Again this year, Genzyme, a Sanofi Company, is sponsoring I Ride with MS, a mission-based program that celebrates participating cyclists who are living with MS through MS One to One. Through the program, cyclists who are living with MS are provided a special “I Ride with MS” jersey. By providing visibility to riders living with MS, the program personalizes the disease and more strongly connects all cyclists, inspiring and empowering them to pedal a bit harder along their journeys. Bike MS consists of 100 cycling events across the country that aim to raise money for MS research and other services supported by the Society.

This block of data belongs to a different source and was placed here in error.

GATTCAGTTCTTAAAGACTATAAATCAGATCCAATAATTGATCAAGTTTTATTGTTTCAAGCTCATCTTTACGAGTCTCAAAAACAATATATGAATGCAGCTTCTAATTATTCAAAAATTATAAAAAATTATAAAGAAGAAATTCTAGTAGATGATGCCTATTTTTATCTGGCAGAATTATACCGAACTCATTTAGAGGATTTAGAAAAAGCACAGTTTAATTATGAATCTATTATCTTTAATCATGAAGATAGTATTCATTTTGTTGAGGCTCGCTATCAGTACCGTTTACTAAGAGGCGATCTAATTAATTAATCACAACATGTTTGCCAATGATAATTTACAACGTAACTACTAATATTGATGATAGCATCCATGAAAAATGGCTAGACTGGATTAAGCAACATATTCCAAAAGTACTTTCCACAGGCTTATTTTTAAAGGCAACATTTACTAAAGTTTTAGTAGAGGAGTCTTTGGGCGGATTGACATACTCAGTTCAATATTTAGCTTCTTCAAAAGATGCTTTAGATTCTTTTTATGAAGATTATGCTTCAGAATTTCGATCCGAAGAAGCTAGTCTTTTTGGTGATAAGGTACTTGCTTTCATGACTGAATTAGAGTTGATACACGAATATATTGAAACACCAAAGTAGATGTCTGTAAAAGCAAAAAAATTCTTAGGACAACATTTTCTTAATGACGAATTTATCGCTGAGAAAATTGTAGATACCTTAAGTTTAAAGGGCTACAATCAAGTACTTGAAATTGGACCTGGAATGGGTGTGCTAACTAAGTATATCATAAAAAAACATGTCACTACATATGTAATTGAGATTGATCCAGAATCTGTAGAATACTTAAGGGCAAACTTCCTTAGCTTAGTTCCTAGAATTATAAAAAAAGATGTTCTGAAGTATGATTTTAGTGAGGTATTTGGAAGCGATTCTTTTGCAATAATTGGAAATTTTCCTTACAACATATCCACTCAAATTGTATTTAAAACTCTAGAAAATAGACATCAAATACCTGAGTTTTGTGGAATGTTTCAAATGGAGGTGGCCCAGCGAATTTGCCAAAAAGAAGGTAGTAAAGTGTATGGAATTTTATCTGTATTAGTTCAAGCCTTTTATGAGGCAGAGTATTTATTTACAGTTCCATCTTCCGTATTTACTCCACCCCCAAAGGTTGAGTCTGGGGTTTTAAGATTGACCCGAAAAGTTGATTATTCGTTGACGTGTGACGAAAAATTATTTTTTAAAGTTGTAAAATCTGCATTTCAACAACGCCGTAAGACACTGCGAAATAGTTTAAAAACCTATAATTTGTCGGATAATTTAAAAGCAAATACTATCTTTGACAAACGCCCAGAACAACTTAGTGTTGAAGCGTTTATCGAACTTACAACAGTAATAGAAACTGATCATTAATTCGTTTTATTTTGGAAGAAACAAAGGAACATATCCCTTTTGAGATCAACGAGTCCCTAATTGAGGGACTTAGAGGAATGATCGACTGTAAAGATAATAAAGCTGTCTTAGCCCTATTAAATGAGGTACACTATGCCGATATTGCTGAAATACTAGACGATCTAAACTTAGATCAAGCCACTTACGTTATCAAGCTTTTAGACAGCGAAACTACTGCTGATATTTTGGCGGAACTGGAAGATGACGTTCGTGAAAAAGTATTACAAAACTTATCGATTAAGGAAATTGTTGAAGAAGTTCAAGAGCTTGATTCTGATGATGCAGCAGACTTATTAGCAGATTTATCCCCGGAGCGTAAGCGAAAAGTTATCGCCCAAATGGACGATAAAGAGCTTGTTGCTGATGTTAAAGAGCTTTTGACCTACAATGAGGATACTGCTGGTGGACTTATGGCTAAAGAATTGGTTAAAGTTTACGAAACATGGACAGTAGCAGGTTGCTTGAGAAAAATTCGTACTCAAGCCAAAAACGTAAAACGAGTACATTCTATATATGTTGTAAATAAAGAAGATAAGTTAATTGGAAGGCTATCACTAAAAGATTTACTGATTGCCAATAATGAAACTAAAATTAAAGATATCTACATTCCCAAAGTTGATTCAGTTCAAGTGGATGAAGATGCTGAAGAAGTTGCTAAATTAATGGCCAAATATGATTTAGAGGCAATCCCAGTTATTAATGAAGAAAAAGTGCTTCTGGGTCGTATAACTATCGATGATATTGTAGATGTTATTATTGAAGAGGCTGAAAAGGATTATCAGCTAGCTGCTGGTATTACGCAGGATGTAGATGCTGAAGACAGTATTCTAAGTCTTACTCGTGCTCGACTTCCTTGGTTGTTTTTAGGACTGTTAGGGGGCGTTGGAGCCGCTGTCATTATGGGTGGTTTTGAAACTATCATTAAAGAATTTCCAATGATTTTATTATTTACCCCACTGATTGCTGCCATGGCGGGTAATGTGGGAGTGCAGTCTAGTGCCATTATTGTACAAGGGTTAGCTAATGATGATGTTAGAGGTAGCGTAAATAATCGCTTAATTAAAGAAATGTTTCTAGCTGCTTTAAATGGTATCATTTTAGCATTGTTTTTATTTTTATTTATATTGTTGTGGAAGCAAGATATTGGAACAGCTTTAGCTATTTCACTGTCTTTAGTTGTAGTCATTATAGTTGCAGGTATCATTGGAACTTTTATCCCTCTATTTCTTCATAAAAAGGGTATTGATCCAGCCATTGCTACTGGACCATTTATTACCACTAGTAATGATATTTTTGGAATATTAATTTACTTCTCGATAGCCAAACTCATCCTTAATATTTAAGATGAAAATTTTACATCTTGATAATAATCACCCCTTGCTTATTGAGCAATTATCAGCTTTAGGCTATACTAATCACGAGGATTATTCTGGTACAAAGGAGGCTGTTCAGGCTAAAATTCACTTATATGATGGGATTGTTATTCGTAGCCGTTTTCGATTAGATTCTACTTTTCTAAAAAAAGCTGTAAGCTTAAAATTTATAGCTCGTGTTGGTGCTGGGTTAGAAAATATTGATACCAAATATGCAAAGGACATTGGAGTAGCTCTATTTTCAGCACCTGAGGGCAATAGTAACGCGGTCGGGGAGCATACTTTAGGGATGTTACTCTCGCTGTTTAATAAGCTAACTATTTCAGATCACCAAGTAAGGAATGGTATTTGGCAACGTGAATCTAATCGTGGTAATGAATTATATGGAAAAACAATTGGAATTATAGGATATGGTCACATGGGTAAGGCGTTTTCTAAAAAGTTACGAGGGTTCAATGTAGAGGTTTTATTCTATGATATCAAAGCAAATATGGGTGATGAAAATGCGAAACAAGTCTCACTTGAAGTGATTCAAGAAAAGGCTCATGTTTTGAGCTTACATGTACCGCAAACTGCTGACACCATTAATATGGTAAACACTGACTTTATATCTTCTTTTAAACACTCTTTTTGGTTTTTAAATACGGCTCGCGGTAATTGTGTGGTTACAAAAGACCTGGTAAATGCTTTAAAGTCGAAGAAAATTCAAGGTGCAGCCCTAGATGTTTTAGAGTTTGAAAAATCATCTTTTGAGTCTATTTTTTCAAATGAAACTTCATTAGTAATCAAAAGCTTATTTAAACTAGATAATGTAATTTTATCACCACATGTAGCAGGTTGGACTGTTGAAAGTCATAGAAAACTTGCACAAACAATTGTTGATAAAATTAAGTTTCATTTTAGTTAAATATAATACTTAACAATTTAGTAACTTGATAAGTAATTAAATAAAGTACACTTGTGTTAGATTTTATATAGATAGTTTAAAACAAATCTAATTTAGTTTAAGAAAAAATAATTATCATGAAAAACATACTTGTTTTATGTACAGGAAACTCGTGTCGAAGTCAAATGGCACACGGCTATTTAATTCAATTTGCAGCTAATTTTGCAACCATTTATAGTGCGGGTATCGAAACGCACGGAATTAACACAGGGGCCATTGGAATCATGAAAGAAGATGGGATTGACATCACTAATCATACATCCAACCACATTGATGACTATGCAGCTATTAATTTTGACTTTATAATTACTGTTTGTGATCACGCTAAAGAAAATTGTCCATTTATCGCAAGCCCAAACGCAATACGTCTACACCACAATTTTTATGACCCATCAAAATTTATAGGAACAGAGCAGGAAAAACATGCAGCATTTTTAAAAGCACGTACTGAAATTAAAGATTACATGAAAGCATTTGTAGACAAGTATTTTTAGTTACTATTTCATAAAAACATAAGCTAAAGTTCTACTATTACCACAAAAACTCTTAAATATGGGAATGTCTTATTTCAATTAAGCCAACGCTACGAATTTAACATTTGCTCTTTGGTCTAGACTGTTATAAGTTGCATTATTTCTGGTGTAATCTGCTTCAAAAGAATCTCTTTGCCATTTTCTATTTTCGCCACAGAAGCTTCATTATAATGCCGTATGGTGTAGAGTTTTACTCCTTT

Registration for Bike MS is open to individual riders, teams, volunteers and virtual riders. To register, visit bikeMSillinois.org.  For more information, contact Melissa Foley, Manager of Bike MS, at melissa.foley@nmss.org.

Multiple Sclerosis is an unpredictable, difficult to diagnose and often disabling disease that interrupts the flow of information in the central nervous system, which includes the brain, spinal cord, and optic nerve. The Greater Illinois Chapter of the National Multiple Sclerosis Society mobilizes people and resources to drive research for a cure and to address the challenges of more than 20,000 individuals in Illinois and 2.3 million worldwide affected by MS.

To find out more or to register or donate online, visit msillinois.org.